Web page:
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29 Responses to “Ethan Hawke: We don’t want to talk about the pre-Civil War history of America”

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  1. Sierra says:

    Other than this, America really needs to talk about the true history of America aka Native Americans.

    I never understood how Americans are okay with celebrating Thanksgiving. A terrible history of genocide and yet, it is still largely ignored by Americans.

    • Ragna says:

      That’s one American custom that I find really off-putting as well. It’s like throwing a feast on November 26 here (that’s the day for the largest deportation of Jews here where I live), it’s disgusting.

      There’s plenty of non-genocidal and blood related days in history to choose from. Why does it have to be one that contribute to the genocide of a people?

    • BeanieBean says:

      And I couldn’t help but notice the Native American music (drumming & singing) in that trailer. It got me to wondering, with they incorporate their story into this movie or are they just using their music?

  2. Edna says:

    Yeah..until America acknowledges and comes to terms with its history, there will never be a “perfect union.” A country built on the genocide of its indigenous people and the barbaric forced enslavement of abducted people will never heal and move forward until it learns and accepts the truth.

  3. Aang says:

    People don’t want to talk about post civil war history either. At least not about what really happened.

  4. duchess of hazard says:

    Hmmm. The trailer has my attention, tbh. I’ll give it a gander.

    As for Hawke’s comments; it’s nice that a white guy is saying it. Like, it’s shameful that it’s just now that there are discussions around this via entertainment (Lindenhof’s Watchmen and Green’s Lovecraft Country) instead of school books, but we take what we can get.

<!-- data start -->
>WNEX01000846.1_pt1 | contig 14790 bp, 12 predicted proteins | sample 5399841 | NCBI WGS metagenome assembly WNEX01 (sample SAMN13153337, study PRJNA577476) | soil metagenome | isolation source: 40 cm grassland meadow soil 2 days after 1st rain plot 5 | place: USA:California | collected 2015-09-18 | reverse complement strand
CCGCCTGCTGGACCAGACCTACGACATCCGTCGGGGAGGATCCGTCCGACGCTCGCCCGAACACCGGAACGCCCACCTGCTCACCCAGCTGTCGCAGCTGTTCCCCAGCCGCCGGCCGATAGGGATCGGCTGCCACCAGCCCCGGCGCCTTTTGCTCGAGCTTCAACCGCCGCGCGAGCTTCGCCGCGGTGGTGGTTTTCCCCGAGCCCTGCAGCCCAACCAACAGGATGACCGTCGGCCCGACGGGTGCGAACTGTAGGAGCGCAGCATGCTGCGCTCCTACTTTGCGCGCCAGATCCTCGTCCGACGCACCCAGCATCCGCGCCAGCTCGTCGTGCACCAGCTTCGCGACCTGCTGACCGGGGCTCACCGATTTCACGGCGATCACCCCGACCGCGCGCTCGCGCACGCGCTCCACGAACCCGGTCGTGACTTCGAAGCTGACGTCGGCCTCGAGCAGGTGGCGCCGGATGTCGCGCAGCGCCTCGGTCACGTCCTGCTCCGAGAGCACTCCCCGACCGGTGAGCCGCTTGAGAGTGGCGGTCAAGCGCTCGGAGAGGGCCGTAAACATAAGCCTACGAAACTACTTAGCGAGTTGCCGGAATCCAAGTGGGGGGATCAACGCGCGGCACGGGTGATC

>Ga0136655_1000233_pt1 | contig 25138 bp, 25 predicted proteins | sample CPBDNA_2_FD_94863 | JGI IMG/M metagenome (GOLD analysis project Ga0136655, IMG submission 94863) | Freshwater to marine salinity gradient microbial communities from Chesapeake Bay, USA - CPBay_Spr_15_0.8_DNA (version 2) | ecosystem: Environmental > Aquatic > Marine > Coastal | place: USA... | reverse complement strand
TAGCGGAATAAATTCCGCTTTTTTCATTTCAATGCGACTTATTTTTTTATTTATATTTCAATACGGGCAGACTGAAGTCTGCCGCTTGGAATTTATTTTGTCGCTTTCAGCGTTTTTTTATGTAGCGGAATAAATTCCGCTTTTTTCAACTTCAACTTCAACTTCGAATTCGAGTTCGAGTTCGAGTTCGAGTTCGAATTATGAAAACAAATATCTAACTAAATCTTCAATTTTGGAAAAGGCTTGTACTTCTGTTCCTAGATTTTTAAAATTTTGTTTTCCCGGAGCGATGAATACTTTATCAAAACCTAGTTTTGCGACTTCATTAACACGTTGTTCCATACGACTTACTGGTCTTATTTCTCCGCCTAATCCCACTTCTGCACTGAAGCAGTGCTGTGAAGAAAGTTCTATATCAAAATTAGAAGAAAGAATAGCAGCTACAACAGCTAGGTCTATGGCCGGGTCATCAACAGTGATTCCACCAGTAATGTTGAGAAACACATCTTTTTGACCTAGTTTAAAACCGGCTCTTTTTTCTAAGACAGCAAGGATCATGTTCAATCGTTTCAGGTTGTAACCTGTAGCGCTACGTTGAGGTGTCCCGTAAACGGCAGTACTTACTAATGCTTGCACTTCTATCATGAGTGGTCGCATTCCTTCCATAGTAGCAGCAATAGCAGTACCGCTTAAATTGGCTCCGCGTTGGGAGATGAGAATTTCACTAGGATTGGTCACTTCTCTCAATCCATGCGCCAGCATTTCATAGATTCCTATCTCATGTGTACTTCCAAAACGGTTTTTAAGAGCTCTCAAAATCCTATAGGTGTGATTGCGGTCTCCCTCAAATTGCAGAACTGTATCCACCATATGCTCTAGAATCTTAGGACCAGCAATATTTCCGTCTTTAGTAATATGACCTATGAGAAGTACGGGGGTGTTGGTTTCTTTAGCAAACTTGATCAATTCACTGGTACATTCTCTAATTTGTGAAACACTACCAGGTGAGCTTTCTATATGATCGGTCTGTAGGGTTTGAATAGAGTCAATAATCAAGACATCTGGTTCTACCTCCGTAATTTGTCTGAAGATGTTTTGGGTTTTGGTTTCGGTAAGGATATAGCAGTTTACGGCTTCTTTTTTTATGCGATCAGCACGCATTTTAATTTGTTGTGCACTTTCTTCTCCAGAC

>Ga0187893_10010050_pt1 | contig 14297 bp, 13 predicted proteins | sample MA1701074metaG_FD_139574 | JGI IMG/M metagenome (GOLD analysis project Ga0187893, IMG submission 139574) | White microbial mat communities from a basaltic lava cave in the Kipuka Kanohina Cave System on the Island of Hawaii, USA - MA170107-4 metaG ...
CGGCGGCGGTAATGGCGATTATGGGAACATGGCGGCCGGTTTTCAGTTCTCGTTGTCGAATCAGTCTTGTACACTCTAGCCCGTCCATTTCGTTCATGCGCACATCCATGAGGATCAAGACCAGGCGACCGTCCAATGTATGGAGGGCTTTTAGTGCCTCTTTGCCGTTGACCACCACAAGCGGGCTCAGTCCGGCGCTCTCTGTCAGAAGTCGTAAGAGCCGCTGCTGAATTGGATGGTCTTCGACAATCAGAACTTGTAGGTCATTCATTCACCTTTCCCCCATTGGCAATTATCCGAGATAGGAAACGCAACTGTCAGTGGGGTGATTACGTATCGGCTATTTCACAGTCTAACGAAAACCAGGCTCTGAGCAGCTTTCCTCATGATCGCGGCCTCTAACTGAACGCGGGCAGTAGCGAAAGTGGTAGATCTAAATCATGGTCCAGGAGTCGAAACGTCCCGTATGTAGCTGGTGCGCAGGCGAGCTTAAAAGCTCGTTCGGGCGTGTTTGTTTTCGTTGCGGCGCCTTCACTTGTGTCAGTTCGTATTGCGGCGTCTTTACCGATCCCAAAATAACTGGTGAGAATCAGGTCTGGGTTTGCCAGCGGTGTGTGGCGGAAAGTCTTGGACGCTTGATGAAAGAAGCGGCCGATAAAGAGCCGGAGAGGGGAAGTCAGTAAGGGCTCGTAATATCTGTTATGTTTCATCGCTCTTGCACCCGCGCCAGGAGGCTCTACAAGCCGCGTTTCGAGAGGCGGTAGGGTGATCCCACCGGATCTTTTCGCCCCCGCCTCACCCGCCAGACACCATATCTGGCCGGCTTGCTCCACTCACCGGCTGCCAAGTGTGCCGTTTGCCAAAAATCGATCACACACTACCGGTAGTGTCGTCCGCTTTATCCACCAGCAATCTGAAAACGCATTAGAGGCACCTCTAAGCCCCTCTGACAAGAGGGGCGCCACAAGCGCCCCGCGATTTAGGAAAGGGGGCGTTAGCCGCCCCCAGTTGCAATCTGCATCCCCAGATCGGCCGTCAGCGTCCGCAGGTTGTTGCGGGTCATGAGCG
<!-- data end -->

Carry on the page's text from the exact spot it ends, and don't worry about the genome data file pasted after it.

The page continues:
5. Edna says:

    “Not everything that is faced can be changed, but nothing can be changed until it’s faced.”
    —James Baldwin

  6. Faye says:

    I wish they did a serious bio pic on John Brown, I don’t like that he’s being played as crazy. Harriet Tubman was supposed to be at Harpers Ferry too with John Brown, but she fell ill beforehand,

    He was right about the only way to end slavery was through violence. Civil War anyone.

    • BeanieBean says:

      And Hawke’s description of the movie–his Huck Finn & Jim analogy–was twisted to fit that ‘crazy John Brown’ idea, because Jim wasn’t crazy in Huck Finn, not at all. That seems to be the conceit they want to go with, ‘crazy’. Storytelling license, I guess?

  7. Rapunzel says:

    The US Civil War, when broken down, was a group of stupid people deciding it was better to kill their own brothers than stop owning black folks. All because they ridiculously built their economy on slave labor, and were too dumb to figure out how to keep their economy afloat without that slave labor. They were idiots, and Confederate history is nothing to celebrate. Why keep alive the fact your ancestors were morons?

  8. Anonymous says:

    Met Ethan Hawke in person. Very rude. I’ve never been able to see anything he is in.

    • SomeChick says:

      Do tell!

    • Scotchy says:

      That’s also my experience with him as well. He used to live across from me back in the late 90′s and we would run into each other in elevators, hallways etc and he was a nasty nasty man. Just rude and he smelled. I do hope he has grown out of that stage and I kinda assume he did, but man he sucked back then.

  9. Enis says:

    I read some early reviews on this and I don’t know if I will watch this because it is so brutal to black folks and seems to employ the white savior trope.

    • duchess of hazard says: